The Arctic permafrost is melting, and could accelerate the climate change impact
Consider 1.5 ° Celsius. It really doesn’t seem like much does it? However, that small difference in temperature could spell disaster or salvation from a cascade of problems caused by climate change. In 2018, the Intergovernmental Panel on Climate Change (IPCC) issued a report that determined we must halt the Earth’s temperature rise at 1.5C above pre-industrial levels to prevent worldwide disaster. Earth’s temps have already risen by one degree due to human activities and some have predicted a rise to the 1.5C mark between 2030 and 2052. However, now it appears the temperature could rise much higher and faster due to the awakening of a “sleeping giant” in the Arctic permafrost.
Keep in mind, the land warms faster than the oceans and the Arctic is warming at 2-3 times the global average rate. If we are able to reach the goal of preventing a rise of 1.5C, then it translates to preventing 2 million square kilometers of permafrost in the Arctic from melting over centuries. That alone would prevent an extraordinary amount of methane and CO2 from entering the atmosphere.
For thousands of years, carbon has built up in the Arctic, locked in the frozen ground. Now it is finally being unlocked all at once, releasing vast quantities of greenhouse gases. The sleeping giant is reawakening.
— Newsweek (@Newsweek) May 1, 2019
The permafrost is already melting all over the planet, and scientists are now saying that sudden thaw of soils which have been frozen for thousands of years could unlock vast stores of greenhouse gases, doubling the warming effect from previous estimates. Currently, models predicting climate change have not taken an accurate measure of the melting permafrost into consideration, so the threat could be much greater than we even know.
The thawing permafrost will release unprecedented amounts of greenhouse gases into the air.
“Although abrupt permafrost thawing will occur in less than 20% of frozen land, it increases permafrost carbon release projections by about 50%.”
As soon as the permafrost warms above the freezing point, microorganisms go to work breaking down organic matter that has stored CO2 for millennia. Carbon dioxide, methane and nitrous oxide are released into the air. As more warming occurs, deep layers of the permafrost release yet more gases, as well as unknown microbes and viruses (a danger in their own right.)
The landscape is flooded by primordial mud. The sudden collapse of the terrain can happen when pockets of ice are released as water, creating lakes or temporary wetlands where none existed before. The wetlands release methane, a particularly potent greenhouse gas. Already forested areas in Alaska have suddenly been transformed into new lakes. Dangerous landslides destroy wildlife and put people and their livelihoods at risk.
One estimate is that the melting permafrost will add $70 trillion to the global cost of climate change.
This is just the latest evidence that not taking action on climate change will be much more expensive in the long run.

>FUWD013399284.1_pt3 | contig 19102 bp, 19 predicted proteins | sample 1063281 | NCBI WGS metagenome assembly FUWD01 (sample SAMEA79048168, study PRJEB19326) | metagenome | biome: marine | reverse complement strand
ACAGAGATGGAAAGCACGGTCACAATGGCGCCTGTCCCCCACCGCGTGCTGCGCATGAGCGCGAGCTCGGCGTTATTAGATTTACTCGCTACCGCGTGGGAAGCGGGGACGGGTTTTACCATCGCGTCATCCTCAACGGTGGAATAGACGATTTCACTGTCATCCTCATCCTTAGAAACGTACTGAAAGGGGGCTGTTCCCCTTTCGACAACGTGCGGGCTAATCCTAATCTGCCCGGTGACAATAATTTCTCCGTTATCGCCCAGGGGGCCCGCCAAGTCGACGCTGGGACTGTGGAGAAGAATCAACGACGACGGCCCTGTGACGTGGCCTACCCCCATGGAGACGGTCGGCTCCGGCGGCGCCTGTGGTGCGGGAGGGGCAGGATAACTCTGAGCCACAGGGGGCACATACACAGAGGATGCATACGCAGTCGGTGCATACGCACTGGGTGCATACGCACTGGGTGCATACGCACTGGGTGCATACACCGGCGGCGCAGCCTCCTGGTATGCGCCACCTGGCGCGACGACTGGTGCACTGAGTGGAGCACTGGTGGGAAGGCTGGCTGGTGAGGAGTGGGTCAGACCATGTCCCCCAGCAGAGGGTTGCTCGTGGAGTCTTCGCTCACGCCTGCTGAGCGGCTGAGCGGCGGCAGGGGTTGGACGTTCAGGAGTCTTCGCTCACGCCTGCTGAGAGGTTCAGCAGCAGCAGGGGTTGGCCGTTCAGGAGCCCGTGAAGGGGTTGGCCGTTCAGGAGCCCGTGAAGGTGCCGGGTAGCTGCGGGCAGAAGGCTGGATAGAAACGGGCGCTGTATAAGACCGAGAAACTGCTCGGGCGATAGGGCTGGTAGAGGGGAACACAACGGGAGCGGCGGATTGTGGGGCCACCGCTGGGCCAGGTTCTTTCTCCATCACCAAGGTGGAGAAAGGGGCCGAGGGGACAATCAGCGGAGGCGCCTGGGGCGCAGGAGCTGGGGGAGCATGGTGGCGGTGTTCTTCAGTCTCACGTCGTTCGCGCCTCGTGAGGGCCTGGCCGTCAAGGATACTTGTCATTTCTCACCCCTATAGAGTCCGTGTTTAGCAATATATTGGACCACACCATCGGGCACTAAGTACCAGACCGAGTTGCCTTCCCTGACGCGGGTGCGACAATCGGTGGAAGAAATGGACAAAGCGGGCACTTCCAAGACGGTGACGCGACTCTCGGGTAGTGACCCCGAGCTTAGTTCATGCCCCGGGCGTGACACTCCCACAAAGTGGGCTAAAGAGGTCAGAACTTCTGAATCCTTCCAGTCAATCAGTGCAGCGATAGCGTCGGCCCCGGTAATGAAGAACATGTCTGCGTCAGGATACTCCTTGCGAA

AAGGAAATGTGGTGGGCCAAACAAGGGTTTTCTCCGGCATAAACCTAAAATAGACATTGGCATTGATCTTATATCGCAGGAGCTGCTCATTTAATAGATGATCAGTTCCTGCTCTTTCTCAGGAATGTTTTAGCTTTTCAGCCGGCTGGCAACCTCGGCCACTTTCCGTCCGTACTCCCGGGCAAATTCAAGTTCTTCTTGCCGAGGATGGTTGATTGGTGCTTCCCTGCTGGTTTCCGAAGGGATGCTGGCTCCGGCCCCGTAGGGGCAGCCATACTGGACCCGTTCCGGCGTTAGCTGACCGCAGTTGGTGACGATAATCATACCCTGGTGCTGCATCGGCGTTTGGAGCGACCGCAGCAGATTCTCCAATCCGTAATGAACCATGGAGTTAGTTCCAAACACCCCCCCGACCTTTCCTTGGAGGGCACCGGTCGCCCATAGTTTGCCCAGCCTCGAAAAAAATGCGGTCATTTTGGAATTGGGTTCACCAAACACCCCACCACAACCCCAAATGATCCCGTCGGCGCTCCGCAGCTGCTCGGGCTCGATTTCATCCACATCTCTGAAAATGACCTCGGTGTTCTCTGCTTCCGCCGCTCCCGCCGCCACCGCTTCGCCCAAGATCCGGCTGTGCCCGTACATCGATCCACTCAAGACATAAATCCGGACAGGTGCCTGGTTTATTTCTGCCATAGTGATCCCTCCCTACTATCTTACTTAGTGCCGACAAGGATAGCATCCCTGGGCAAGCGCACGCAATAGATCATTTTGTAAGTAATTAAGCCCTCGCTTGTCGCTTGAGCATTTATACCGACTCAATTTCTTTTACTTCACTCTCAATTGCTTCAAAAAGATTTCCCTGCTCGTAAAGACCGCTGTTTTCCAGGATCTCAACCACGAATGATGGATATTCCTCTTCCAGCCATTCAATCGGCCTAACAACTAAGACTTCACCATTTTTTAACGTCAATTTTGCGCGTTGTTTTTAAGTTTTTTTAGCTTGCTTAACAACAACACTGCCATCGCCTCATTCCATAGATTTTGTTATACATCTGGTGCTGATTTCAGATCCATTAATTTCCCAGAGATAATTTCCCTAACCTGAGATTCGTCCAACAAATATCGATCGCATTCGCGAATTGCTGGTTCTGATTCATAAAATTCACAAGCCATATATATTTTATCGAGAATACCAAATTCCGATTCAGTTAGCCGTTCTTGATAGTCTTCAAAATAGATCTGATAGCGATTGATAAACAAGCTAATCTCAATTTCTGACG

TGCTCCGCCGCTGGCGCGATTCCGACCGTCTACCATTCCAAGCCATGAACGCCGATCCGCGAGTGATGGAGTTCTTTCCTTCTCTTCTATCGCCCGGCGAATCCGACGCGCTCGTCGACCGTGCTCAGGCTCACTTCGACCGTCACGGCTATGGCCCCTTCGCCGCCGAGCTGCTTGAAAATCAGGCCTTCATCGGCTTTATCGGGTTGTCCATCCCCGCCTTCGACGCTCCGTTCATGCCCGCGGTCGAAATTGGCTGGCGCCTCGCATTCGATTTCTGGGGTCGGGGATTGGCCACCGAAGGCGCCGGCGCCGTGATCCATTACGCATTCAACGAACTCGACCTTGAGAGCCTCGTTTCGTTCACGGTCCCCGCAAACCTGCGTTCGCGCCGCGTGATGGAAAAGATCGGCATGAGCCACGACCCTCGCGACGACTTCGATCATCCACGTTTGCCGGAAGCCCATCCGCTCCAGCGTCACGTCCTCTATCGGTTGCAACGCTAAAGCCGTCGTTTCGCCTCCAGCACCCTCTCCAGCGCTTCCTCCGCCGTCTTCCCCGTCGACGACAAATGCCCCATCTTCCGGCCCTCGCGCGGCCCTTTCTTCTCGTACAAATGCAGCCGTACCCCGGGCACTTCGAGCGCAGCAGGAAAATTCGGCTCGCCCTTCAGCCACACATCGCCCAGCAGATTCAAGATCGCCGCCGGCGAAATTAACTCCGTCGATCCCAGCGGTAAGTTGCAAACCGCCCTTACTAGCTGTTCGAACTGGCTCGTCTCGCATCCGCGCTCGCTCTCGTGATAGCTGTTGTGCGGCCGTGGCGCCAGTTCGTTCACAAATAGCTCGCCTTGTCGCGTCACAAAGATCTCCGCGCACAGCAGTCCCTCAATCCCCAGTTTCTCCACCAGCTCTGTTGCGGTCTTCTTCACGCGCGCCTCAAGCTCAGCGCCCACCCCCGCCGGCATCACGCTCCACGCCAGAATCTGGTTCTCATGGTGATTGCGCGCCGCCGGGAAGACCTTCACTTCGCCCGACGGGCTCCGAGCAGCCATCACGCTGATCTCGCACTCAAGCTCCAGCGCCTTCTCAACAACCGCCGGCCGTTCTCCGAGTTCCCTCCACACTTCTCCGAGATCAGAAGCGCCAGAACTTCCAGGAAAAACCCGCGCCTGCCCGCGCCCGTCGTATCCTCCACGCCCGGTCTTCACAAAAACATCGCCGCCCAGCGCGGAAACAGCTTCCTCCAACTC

The melting permafrost in the arctic could amplify the effects of global warming by 5 percent and have an economic impact of $70T. https://t.co/0RusdSwnbS
— Ro Khanna (@RoKhanna) April 27, 2019
Using a “business as usual model,” the thawing permafrost may release 200 billion tonnes of carbon.
According to Nature, the thawing could accelerate quickly.
“Predictions suggest that slow and steady thawing will release around 200 billion tonnes of carbon over the next 300 years under a business-as-usual warming scenario3. That’s equivalent to about 15% of all the soil carbon currently stockpiled in the frozen north.
But that could be a vast underestimate. Around 20% of frozen lands have features that increase the likelihood of abrupt thawing, such as large quantities of ice in the ground or unstable slopes. Here permafrost thaws quickly and erratically, triggering landslides and rapid erosion. Forests can be flooded, killing large areas of trees. Lakes that have existed for generations can disappear, or their waters can be diverted.”
Researchers are attempting to create accurate models of what’s about to happen, incorporating what they know about the rate of thawing, the composition of the permafrost, and the way plants may help partially absorb CO2. They call for more extensive studies that track the Arctic, funding for monitoring stations, more extensive data collection, and more important reports.
All of this points to the need for people to begin seriously addressing climate change – right now.
The already melting permafrost indicates the rate of climate change will accelerate sooner than expected.
“Stabilizing the climate at 1.5 °C of warming requires massive cuts in carbon emissions from human activities; extra carbon emissions from a thawing Arctic make that even more urgent.”
NEW STUDY: Researchers find that "permafrost collapse" in the Arctic is accelerating and could release 50% more carbon than previously thought, making "massive cuts" from human emissions "even more urgent".https://t.co/tLrq8GXzDH
— Eric Holthaus (@EricHolthaus) April 30, 2019
For more, see with your own eyes what’s happening right now in Alaska from Vice News:
Featured image: Screenshot via YouTube